OMRI DAILY DIGEST
Vol. 1, No. 120, 21 June 1995
BUDENNOVSK GUNMEN ARRIVE IN CHECHNYA.
After a tortuous journey,
including several long delays, the convoy of buses carrying Chechen fighters
led by Shamil Basaev arrived at its destination, international and Russian
agencies reported on 21 June. Upon arrival at Zandak, in the Vedeno region of
Chechnya, Basaev released the "volunteers" who had accompanied his fighters as
a guarantee of safe passage. Basaev and his men then retreated into the
surrounding mountains, fulfilling his agreement with Prime Minister Viktor
Chernomyrdin. On 20 June, Stavropol Region Deputy Procurator General Alexei
Selyukov told journalists that a warrant had been issued for the arrest of
Basaev on charges of "banditry." -- Scott Parrish, OMRI, Inc.
GROZNY TALKS REACH AGREEMENT ON CEASEFIRE.
Russian and Chechen
negotiators in Grozny have agreed to terms for a ceasefire, Interfax reported
on 20 June. Arkady Volsky, a member of the Russian delegation, told journalists
that a three-day ceasefire would go into effect on 21 June. The talks also
reportedly made progress on the terms of military disengagement between the two
sides. A spokesman for the Russian Defense Ministry told journalists that while
federal troops have "scrupulously" observed the cessation of hostilities
negotiated between Russian Prime Minister Chernomyrdin and Chechen leader
Shamil Basaev, Chechen forces launched several attacks on the night of 19-20
June, causing casualties on both sides. Negotiations are scheduled to continue
on 21 June. -- Scott Parrish, OMRI, Inc.
PUBLIC OPINION ON BUDENNOVSK EVENTS.
A poll published on 21 June in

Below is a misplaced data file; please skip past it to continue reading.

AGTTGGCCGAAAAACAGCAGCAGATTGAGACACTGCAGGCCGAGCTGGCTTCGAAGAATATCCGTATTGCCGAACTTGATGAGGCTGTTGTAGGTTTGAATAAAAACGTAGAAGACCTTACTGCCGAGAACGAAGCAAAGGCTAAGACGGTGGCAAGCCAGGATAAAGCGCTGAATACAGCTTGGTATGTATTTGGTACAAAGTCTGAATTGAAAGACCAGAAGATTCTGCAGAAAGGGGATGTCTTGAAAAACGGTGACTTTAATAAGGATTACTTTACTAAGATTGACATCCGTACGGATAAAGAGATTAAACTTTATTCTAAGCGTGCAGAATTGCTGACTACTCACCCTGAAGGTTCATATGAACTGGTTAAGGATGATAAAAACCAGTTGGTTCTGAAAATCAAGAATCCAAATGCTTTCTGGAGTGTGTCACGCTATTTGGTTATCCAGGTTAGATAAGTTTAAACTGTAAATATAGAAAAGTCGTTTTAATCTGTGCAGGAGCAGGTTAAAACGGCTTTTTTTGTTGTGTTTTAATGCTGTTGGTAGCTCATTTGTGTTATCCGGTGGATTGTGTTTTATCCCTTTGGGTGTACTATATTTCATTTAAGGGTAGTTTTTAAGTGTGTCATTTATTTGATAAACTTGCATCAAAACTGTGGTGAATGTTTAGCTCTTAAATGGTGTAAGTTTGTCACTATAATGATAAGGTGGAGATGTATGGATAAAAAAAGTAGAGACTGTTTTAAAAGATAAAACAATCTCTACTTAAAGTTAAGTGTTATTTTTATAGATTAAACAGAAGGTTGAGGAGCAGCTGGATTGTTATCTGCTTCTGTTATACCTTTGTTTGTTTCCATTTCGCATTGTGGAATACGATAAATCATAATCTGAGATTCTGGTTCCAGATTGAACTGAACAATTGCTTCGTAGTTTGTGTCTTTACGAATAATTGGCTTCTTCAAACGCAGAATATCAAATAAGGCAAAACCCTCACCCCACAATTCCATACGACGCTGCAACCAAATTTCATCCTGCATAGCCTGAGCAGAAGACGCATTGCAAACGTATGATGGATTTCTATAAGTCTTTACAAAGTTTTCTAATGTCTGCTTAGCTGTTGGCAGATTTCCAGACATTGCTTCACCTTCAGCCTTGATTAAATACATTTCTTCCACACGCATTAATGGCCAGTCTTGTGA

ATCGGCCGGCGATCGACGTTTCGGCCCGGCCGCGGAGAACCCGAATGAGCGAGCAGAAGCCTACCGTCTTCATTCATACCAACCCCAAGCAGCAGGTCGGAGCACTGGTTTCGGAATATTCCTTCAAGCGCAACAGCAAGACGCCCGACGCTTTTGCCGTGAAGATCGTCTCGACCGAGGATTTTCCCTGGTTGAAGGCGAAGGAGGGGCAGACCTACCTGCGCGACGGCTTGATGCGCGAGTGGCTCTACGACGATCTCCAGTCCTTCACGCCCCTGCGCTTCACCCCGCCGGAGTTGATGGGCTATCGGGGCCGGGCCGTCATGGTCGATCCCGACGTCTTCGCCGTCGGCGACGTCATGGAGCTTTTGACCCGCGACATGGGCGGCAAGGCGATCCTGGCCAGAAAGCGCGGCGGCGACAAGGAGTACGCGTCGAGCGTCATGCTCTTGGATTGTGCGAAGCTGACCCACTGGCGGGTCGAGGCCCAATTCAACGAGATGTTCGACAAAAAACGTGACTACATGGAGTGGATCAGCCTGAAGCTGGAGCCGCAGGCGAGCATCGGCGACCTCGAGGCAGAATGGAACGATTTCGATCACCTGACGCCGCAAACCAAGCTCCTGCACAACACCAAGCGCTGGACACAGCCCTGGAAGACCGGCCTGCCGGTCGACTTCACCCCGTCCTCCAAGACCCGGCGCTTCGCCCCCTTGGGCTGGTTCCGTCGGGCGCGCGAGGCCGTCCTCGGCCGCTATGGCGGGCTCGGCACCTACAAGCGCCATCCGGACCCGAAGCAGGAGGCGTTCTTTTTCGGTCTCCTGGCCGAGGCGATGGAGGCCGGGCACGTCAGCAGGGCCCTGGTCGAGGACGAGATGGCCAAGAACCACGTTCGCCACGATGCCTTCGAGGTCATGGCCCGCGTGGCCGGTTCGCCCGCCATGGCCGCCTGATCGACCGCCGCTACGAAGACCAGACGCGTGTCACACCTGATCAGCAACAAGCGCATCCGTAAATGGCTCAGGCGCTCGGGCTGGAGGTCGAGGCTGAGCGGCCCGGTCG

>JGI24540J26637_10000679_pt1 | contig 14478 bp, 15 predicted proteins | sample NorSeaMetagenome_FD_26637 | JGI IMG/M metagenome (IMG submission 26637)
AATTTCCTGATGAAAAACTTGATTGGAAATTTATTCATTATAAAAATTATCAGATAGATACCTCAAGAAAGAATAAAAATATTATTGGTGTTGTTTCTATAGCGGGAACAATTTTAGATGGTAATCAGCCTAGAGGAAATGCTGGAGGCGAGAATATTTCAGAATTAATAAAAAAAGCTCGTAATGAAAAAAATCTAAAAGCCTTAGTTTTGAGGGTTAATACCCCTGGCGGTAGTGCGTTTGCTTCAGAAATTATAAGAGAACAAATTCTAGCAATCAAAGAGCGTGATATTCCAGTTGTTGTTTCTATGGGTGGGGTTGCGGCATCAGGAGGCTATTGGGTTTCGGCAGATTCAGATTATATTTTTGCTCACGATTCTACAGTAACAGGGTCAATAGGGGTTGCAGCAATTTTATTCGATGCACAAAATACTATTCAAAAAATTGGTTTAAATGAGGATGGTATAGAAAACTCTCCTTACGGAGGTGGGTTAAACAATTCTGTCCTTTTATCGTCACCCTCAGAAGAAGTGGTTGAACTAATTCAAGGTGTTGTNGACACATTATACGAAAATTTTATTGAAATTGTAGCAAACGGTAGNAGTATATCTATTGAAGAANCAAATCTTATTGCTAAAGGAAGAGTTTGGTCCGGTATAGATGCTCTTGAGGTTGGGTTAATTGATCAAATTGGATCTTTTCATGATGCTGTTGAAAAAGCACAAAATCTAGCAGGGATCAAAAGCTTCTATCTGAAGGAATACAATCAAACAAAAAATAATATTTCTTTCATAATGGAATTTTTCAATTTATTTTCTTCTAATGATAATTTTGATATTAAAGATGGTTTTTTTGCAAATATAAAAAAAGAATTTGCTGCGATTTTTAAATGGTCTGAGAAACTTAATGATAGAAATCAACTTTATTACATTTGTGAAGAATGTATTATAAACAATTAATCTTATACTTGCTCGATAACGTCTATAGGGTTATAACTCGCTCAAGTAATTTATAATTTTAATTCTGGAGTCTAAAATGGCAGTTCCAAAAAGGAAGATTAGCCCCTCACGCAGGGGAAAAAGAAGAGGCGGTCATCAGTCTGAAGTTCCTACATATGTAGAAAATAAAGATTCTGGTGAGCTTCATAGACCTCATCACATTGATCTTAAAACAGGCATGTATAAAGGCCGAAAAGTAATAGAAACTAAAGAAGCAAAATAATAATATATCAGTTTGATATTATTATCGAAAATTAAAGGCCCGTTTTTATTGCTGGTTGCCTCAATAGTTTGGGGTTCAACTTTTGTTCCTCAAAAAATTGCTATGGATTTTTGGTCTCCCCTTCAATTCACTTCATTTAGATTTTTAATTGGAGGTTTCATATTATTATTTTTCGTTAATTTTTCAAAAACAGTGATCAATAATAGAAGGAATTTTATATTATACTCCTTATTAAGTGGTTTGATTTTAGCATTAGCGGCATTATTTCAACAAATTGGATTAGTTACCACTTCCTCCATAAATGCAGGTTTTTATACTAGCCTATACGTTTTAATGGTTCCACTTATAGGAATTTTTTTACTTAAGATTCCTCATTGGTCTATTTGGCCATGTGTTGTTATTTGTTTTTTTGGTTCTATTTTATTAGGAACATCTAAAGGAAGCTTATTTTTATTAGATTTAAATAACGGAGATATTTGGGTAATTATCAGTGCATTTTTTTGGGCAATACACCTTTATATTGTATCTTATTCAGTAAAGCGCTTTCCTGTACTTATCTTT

Komsomolskaya Pravda revealed significant differences in outlook between
Muscovites and residents of the Stavropol Region. When asked who bore
responsibility for the recent attack on Budennovsk, 81% of Muscovites
responded, "the Russian Government," while only 50% of those from Stavropol
responded similarly. Half of Stavropol residents agreed with the statement that
the government should intensify military activity against Chechen forces, while
in Moscow, only 20% supported such a solution. -- Scott Parrish, OMRI, Inc.
ANALYSIS OF GOVERNMENT, SOCIAL RESPONSE TO BUDENNOVSK.
leader of Russia's Democratic Choice, criticized Yeltsin's handling of the
Budennovsk crisis, Interfax reported on 20 June. For two days the president and
prime minister acted as if the other did not exist at all, according to
Moskovsky komsomolets on 20 June. There is no evidence that the
president even met with Prime Minister Viktor Chernomyrdin on his return from
Canada, according to the newspaper. In Izvestiya on 21 June, Marietta
Chudokova, a member of the presidential council, noted that people were not
protesting the war before the terrorist attack. "Now in Krasnodar Krai there
are demonstrations almost around the clock, but why didn't people come out on
the streets earlier, much earlier?" Izvestiya also noted that the
government saved hundreds of lives through negotiations with people it had
earlier considered "bandits" and that it is now clear that talks should have
been held from the beginning. -- Robert Orttung, OMRI, Inc.
MIGRATION SERVICE REPORTS ON CHECHEN REFUGEES.
On 20 June, the Russian
Federal Migration Service told Interfax that over 380,000 refugees have fled